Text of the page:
Today in Europe, presented by the Columbia Broadcasting System (CBS), brought the news from war torn Europe into American homes. The broadcast started well before the United States entered World War II in 1939, a good two years before the Japanese bombed Pearl Harbor.
While the US was not in the war, the CBS news correspondents were free to travel throughout Europe. There were reports from London, Geneva, and Berlin. Edward R. Murrow anchored the show with contributions from other reporters who were nicknamed "The Murrow Boys". They included William L. Shirer, Eric Sevareid, Tom Grandin, Larry LeSueur, Charles Collingwood, Howard K. Smith, Winston Burdett, Bill Downs, Mary Marvin Breckinridge (the only woman), Cecil Brown, and Richard C. Hottelet.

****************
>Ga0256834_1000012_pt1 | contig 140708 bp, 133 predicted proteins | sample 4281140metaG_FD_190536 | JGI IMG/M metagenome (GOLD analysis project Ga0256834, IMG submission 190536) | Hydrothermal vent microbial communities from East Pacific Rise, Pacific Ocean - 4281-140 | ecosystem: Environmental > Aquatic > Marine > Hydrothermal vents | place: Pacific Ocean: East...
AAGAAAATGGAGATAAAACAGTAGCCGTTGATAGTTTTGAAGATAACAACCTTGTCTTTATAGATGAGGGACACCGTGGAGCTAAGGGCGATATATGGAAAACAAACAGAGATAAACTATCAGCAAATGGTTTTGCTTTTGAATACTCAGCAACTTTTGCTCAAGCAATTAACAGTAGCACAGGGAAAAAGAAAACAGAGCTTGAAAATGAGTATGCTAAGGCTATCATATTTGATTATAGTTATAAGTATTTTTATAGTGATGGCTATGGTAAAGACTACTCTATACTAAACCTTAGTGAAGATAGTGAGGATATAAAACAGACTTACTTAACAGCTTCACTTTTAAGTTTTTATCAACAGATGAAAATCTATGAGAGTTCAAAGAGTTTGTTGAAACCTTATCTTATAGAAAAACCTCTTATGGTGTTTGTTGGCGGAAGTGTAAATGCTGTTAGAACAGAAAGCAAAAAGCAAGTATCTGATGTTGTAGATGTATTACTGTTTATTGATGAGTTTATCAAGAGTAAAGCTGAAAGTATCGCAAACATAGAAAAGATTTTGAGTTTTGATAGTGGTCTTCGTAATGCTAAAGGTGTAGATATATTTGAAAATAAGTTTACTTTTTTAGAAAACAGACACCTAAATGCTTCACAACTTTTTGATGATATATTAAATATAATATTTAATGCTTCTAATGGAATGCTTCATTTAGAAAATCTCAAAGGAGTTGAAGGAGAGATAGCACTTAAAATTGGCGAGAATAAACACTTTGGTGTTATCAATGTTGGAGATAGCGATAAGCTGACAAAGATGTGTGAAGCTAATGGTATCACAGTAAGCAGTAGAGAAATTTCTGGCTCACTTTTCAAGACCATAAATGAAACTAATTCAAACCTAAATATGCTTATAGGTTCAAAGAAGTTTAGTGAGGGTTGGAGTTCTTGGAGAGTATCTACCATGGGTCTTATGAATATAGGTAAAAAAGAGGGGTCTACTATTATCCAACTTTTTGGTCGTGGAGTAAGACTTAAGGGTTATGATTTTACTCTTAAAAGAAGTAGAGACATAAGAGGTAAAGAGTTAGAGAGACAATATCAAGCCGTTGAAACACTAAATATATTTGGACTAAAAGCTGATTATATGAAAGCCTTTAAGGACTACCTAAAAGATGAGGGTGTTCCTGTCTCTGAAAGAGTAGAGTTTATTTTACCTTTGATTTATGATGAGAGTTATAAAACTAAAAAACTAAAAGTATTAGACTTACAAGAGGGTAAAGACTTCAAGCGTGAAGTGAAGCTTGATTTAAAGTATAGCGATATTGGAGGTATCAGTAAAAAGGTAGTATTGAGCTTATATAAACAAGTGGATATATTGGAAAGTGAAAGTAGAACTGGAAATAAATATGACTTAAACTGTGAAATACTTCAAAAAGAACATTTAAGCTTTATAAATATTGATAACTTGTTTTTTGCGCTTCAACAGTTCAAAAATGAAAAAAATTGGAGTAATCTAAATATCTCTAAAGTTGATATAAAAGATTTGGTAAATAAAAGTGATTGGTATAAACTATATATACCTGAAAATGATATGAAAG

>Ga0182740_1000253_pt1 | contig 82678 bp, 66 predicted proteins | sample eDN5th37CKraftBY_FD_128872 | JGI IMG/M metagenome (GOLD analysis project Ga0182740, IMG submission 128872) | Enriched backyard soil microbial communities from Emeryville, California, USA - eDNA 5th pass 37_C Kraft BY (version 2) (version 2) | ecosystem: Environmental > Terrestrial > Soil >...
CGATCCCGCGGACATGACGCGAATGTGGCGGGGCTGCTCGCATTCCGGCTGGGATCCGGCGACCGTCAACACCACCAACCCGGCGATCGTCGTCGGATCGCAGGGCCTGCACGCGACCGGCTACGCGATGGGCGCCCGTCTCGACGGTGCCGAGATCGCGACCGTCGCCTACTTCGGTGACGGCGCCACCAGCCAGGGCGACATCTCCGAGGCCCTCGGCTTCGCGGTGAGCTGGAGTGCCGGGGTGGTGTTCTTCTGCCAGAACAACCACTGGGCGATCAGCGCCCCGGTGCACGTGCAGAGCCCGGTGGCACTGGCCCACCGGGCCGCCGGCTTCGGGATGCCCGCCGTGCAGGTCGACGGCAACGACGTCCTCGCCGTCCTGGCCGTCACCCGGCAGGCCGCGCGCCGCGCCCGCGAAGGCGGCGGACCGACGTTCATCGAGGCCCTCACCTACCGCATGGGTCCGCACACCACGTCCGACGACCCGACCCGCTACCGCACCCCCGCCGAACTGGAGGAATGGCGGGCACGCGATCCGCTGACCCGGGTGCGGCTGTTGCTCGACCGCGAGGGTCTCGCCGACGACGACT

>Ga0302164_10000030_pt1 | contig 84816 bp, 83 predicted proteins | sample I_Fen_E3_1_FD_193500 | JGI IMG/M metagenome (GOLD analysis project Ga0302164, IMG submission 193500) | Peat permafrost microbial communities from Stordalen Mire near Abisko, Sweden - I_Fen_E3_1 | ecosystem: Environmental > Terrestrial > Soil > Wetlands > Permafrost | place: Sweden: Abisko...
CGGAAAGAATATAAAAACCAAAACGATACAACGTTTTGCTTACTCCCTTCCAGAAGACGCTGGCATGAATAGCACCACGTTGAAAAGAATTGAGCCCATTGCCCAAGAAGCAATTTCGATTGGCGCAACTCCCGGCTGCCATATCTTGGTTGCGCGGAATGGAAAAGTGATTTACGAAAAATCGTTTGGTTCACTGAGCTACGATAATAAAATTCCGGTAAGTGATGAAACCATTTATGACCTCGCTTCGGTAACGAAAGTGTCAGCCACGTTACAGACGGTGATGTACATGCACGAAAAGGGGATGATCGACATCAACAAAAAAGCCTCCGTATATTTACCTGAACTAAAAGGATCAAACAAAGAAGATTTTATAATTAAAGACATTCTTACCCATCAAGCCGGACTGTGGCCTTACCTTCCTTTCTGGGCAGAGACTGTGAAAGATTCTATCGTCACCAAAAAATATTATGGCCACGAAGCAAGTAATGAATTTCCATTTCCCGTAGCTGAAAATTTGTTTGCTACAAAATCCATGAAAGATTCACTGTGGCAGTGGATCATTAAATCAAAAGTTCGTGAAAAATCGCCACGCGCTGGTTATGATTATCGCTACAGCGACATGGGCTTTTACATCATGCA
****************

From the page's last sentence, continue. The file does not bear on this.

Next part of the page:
CBS originally sent Murrow to Europe in 1937 but with many restrictions. The rules at CBS did not allow news broadcasts and did not allow recorded interviews or other recorded sounds. When CBS was scooped by Max Jordan at NBC during the Anschluss when Germany "annexed" Austria in 1938, Murrow started making the case for a news broadcast. When the Sudetenland Crisis happened in fall 1938, Murrow was given the OK to broadcast a news roundup show though still without recordings. The show went by several names beginning with The News From Europe, then Today in Europe, finally settling on The World Today. (Please note this collection of rare news broadcasts has mixed sound quality.)